Is this the great greentech break-through?

Twenty-five years ago nobody thought computers would revolutionize human communications and commerce. Computers were speedy calculators with the ability to store data, right?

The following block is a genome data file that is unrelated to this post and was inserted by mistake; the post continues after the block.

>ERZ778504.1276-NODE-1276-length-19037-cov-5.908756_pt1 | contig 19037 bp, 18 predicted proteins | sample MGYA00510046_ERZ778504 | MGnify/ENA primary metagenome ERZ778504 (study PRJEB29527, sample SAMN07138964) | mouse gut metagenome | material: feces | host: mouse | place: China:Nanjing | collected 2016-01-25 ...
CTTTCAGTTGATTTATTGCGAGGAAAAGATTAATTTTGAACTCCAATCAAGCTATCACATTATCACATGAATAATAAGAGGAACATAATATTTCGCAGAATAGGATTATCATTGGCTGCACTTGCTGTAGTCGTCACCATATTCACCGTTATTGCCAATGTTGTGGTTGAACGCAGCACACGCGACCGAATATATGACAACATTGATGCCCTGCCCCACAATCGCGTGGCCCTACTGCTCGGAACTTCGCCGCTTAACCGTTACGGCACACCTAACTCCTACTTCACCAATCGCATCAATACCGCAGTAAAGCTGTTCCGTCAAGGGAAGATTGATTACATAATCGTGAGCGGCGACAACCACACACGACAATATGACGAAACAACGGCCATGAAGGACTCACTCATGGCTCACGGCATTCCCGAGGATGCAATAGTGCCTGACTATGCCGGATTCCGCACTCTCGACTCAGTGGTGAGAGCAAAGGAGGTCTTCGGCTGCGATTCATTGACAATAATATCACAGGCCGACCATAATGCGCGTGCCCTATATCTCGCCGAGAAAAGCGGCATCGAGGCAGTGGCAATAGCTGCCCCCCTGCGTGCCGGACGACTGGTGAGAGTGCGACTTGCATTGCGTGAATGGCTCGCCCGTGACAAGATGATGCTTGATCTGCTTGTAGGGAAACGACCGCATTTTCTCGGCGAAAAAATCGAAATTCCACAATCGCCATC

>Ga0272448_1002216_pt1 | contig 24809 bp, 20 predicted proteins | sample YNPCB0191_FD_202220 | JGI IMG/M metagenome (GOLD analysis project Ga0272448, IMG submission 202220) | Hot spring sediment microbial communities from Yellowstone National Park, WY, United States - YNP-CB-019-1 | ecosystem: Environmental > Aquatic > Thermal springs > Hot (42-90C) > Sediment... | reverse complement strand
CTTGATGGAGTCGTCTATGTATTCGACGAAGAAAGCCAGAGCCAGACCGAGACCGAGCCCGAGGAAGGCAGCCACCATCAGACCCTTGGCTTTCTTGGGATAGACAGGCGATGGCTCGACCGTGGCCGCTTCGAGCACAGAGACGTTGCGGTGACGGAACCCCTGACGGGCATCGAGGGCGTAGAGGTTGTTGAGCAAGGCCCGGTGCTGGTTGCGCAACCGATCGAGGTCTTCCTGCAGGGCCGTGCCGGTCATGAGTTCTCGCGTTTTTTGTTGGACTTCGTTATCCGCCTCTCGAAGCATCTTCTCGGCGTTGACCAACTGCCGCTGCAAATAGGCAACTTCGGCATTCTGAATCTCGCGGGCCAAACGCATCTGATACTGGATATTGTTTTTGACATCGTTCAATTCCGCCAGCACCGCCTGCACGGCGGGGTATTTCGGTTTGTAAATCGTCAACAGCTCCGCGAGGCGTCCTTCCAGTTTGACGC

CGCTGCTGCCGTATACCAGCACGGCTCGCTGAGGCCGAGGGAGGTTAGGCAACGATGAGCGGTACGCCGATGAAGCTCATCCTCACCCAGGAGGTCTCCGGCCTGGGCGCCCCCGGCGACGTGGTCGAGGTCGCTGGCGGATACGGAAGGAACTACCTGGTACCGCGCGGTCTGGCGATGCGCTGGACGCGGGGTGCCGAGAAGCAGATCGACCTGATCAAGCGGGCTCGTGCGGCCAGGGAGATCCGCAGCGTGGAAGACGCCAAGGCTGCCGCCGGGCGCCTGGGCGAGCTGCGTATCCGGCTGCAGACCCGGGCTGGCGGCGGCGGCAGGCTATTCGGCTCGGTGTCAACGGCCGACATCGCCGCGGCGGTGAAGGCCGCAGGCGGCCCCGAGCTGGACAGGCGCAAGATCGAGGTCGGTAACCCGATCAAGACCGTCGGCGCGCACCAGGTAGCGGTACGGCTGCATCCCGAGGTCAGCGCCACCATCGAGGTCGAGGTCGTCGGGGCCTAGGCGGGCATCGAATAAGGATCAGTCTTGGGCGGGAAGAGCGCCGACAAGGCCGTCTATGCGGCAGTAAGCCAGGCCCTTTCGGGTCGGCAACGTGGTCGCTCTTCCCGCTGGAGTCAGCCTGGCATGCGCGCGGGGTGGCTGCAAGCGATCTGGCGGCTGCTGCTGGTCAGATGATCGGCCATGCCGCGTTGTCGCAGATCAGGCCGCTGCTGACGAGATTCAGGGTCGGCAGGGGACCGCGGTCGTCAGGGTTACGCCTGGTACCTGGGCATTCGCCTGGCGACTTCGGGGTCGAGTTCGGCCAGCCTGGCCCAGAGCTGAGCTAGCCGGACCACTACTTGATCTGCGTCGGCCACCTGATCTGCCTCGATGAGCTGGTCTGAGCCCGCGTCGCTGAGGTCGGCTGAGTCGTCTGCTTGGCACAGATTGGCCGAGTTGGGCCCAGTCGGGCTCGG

Twenty-five years ago nobody thought computers would revolutionize human communications and commerce. Computers were speedy calculators with the ability to store data, right? The phone and fax and video camera were the dominators of all communication. Right now greentech is dominated by the rush for better and cleaner energy, more efficient use of energy, with some concern for drinking water along the edges. Maybe that's NOT where the big gains lie. It may not even be in nano-tech which promises to make everything smaller and lighter and more portable. I would suggest that a genetic research breakthrough has more promise than all the current hot greentech efforts combine. Scientists now say they can replace defective, disease-linked DNA with healthy DNA. DNA swaps, think of the possibilities. Right now medical researchers are focused on dealing with hereditary diseases directly linked to DNA: e.g. type 2 diabetes, mitochondrial myopathies, and Leigh syndrome. And this work has been done in fellow primates. For all except those who deny evolution, that means this medical work is a short step from being applicable to human DNA. Current research continues at the primate lab in Beaverton, Oregon. Embryos could be screened and then efforts made to prevent the .5% of human births that have potentially pathogenic mitochondrial DNA mutation. Replace the faulty DNA with healthy DNA. A healthier embryo with improved DNA. GREENTECH APPS? Everything from humans to algae have individual variances in sturdiness or tolerance of environmental or infectious conditions. Not even West Nile Virus or the Bubonic Plague kills every animal it infects. So as certain diseases become more virulent or widespread due to global warming or climate change or human population increases, wouldn't this DNA engineering be a way to further promote natural immunity, thus reduce or eliminate the natural susceptibility? Imagine an algae that can take arsenic or selenium-laced water, grow into a biodiesel source AND collect the toxic heavy-metal rather than dying from it. This would be at least as profitable as a biofuel that has a better carbon footprint than natural gas. Two important facts relating to the Oregon research. Much of it is paid for by federal grants. This lab work is not happening because some corporation is feeling generous. Like the original development of the Internet, this work happens only because many of us pay taxes. Secondly, the center uses primates and thus is under scrutiny from animal rights groups like PETA. This will be area of increasing conflict for any researcher working on animals and not algae or soybeans.